The turning point eventually came when I received two very different, but in hindsight, useful reactions from my parents. From my father, compassion and understanding that I was doing it tough and needed support. And from my mother, a letter saying what a disappointment I was and to just go get a job. My reaction was to run away to a friend’s house cursing, and yet I did recognize that this was a turning point. On the way there I bought a newspaper with a classifieds section (where jobs were advertised back then!).

I recognized that I wasn’t in a good space and I needed something purposeful to grab on to. I had reached my rock bottom where sleeping in and eating junk food was slowly but surely killing me. I pulled myself together and began applying for jobs. The first afternoon of scanning the newspaper, I found about half a dozen advertisements for jobs I thought I might like and started writing letters (no internet back then either!). I was scared and empowered at the same time. I chose to stop watching late night TV, naturally waking up earlier. The jobs I applied for weren’t necessarily all ‘forever’ jobs with great salaries, but at the time that didn’t matter. I knew all I needed was to have direction and structure in my life; this is what getting a job meant to me, not just a paycheck.

The job I took first was in customer service for a gas company and I was over the moon with joy. It meant I had to catch a bus and train into town, but I felt so liberated and independent just walking to the bus stop. I actually got several of the jobs I had applied for and ended up leaving the gas company six weeks later for a more suitable job on an aviation project, more in line with my passion. This next job led to another role 3 years later taking me to my current career in air traffic control.

I can look back rather fondly at this unsettled period after the gap year, certainly not because I enjoyed feeling depressed, uncommitted or lacking in purpose, but because I can see a time in my life where I got myself into a situation that was very unpleasant – both for me and for my parents whose house I was living in – but then learnt that if I wanted something to change, I had to be the one who did it.

I didn’t ‘find myself’ or ‘grow up’ on my gap year and nor did I feel ‘rewarded’ for my 17 years of work at school, as was the expected outcome; I just delayed the inevitable.

We all want and need purpose in life, and too often under-value and do not appreciate the contribution to our being that being in service provides. We are not meant to live hedonistically, sailing from one indulgent experience to the next. Trust this woman who has tried, tested and can testify that it does not work. Of course life can be and should be full, rich, enjoyable, meaningful, considered, responsible, enriching and religious.

What I needed to ‘find myself’ was the very thing that I was running from in the first place – responsibility. We may all have our own unique ‘running point’, but it is often and ironically the case that the ‘running point’ is entirely the thing that one needs to commit to and find purpose in for the antidote to the incessant unsettlement, not a gap year.

We need to consider that an un-purposeful gap year – or anything else that distracts us from finding where we are most needed – is representative of a lack of willingness to commit to life. Our society perpetuates this lack of responsibility the more acceptable we make taking the gap year, influencing, rather like a virus, other lifestyle groups (such as the pre-baby/post-wedding gaps) to do the same.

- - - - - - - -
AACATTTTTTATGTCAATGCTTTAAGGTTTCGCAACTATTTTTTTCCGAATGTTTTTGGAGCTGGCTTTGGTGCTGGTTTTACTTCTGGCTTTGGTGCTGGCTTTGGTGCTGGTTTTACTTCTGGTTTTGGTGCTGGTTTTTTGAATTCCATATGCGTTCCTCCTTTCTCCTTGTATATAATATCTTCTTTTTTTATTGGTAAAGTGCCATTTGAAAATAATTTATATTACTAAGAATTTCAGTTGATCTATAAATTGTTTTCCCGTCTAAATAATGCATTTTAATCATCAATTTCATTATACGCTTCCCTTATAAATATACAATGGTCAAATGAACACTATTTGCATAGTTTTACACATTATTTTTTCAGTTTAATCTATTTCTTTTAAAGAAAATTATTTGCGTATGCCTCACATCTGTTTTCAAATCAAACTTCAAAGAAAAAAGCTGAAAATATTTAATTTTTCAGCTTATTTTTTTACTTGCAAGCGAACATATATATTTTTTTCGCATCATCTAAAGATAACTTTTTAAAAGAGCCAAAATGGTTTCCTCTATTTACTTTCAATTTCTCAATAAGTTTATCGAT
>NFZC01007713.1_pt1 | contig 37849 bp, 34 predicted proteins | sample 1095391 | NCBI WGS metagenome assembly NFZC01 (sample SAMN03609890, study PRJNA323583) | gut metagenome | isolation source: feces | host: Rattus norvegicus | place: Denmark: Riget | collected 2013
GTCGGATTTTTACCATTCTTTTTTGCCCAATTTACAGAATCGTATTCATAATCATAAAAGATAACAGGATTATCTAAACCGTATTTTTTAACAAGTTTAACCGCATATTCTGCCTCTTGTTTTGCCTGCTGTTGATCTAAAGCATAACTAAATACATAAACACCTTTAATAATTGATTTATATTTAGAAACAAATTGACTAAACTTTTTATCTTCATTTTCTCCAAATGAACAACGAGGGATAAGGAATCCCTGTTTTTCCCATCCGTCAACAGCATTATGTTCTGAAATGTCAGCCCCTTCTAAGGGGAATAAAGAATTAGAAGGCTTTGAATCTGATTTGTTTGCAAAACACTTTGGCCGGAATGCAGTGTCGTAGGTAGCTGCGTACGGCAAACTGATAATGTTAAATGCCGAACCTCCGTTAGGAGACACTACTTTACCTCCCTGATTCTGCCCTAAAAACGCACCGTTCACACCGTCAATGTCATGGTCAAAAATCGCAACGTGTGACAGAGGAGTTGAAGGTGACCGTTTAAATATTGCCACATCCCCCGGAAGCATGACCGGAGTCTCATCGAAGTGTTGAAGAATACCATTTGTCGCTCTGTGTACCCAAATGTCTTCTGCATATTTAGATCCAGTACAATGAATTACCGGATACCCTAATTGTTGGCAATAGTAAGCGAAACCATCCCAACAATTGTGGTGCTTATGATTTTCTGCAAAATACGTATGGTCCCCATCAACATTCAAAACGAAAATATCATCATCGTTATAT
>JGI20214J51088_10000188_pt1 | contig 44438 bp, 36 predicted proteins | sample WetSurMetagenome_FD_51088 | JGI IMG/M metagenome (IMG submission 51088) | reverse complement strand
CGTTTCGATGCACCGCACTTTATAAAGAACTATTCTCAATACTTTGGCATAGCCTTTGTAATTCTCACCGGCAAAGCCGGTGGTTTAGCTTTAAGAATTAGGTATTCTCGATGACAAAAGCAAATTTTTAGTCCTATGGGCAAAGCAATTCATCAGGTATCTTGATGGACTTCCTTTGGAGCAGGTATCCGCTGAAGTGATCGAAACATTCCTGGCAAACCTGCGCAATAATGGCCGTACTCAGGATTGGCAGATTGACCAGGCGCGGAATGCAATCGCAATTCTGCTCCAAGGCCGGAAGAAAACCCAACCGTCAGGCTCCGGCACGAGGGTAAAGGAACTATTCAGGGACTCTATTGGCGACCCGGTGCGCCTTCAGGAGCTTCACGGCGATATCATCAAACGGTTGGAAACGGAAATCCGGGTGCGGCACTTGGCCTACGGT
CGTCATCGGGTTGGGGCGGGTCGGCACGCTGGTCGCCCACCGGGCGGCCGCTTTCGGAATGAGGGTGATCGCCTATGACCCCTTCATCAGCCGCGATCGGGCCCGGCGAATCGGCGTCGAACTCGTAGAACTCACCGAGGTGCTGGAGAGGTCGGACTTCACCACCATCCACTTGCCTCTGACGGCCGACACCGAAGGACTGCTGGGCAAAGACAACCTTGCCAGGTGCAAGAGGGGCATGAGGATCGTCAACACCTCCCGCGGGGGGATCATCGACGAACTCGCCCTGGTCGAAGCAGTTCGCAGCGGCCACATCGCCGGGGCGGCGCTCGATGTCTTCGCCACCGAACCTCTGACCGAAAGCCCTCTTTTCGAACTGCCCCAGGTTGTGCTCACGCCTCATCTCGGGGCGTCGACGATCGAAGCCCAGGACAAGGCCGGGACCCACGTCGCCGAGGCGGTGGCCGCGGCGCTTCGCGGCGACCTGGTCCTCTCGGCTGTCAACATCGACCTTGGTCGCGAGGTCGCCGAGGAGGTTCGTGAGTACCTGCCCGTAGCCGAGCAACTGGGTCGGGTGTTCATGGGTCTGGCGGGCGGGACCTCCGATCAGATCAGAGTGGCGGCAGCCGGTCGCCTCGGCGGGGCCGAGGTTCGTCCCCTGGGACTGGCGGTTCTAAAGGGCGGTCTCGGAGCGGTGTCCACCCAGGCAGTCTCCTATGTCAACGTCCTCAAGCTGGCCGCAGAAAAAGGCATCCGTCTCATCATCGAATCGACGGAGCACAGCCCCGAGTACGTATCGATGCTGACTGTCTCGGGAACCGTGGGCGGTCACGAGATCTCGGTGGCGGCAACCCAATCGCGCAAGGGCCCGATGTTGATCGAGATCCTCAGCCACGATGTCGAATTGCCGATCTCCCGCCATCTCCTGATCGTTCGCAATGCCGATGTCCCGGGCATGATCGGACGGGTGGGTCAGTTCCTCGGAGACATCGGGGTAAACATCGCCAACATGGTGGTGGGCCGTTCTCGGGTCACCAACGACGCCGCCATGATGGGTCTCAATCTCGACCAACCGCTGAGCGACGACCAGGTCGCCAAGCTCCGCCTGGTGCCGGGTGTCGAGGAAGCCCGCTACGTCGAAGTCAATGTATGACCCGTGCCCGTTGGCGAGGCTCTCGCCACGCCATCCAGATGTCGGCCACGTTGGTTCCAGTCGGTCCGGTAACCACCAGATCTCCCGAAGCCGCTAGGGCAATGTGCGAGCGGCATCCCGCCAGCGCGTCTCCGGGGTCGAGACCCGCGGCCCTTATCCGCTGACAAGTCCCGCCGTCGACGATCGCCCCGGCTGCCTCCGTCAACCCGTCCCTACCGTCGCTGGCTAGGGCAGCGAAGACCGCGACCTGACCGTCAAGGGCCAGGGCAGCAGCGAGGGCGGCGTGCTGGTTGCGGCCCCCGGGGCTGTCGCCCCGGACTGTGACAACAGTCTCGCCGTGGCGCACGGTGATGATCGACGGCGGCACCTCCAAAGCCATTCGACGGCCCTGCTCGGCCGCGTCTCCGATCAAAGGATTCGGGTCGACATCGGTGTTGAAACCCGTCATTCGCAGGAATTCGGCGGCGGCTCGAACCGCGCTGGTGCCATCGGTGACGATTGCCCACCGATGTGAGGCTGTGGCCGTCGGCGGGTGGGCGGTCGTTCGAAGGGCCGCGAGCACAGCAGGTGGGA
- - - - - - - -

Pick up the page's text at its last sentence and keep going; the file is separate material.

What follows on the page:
Talking with other ‘gap-ers’, so often the tale shared is one of having had a great time, however, press a little deeper and the honesty comes through, ex-‘gap-ers’ declaring they’ve never felt so alone, so out of place and so not full of fun when traveling.

Society, media channels, travel websites, career advisors, guidance counsellors, friends and family are leaving young people stranded, their inner compass derailed. We are fed ideals and beliefs of how to live and what’s best to do when we finish school – “You’re not complete unless you’ve seen the world” – and so we end up looking outside ourselves for direction.

When a cycle is nearing an end, for example the teenage years, it can be a time for a wake up call as we notice ‘unwelcome’ consequences of past choices that we are living with. When our choices come from ideals or beliefs (often promoted by society), and not from truth or an honouring of yourself, the lived consequences are usually undesirable. At this point it is so easy to turn, run and hide under the gap year guise. The alternative is to utilise the end of one cycle and the beginning of another as a time to refresh and reflect, thereby putting evolution first and foremost in your life.

Using a gap year to ‘find oneself’ after studying is one of the biggest illusions young people have. It’s not the travelling and enjoying it per se that is the illusion, but rather the idea that you need to be ‘footloose and fancy free’ to find out who you are and what you want your life to be.

We can spend time travelling abroad at any age but are we better to look at what exactly is the point of our travel? What is our purpose in our endeavours? We already are EVERYTHING and no mountain view or ocean sunrise can enrich that. In fact, it is ‘we’ who enrich the view and the landscape with our very presence.

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CareerWork life balanceReturning to workBurnout

  • Thumb small suzanne anderssen

    By Suzanne Anderssen, B.Com, Dip Av

    Keeping my sense of fun alive while living a purposeful life is key to my own well-being. Spending time with farm animals, my job in aviation, long walks at sunrise, reading the purple books, and spinach and blueberry smoothies seem to help too.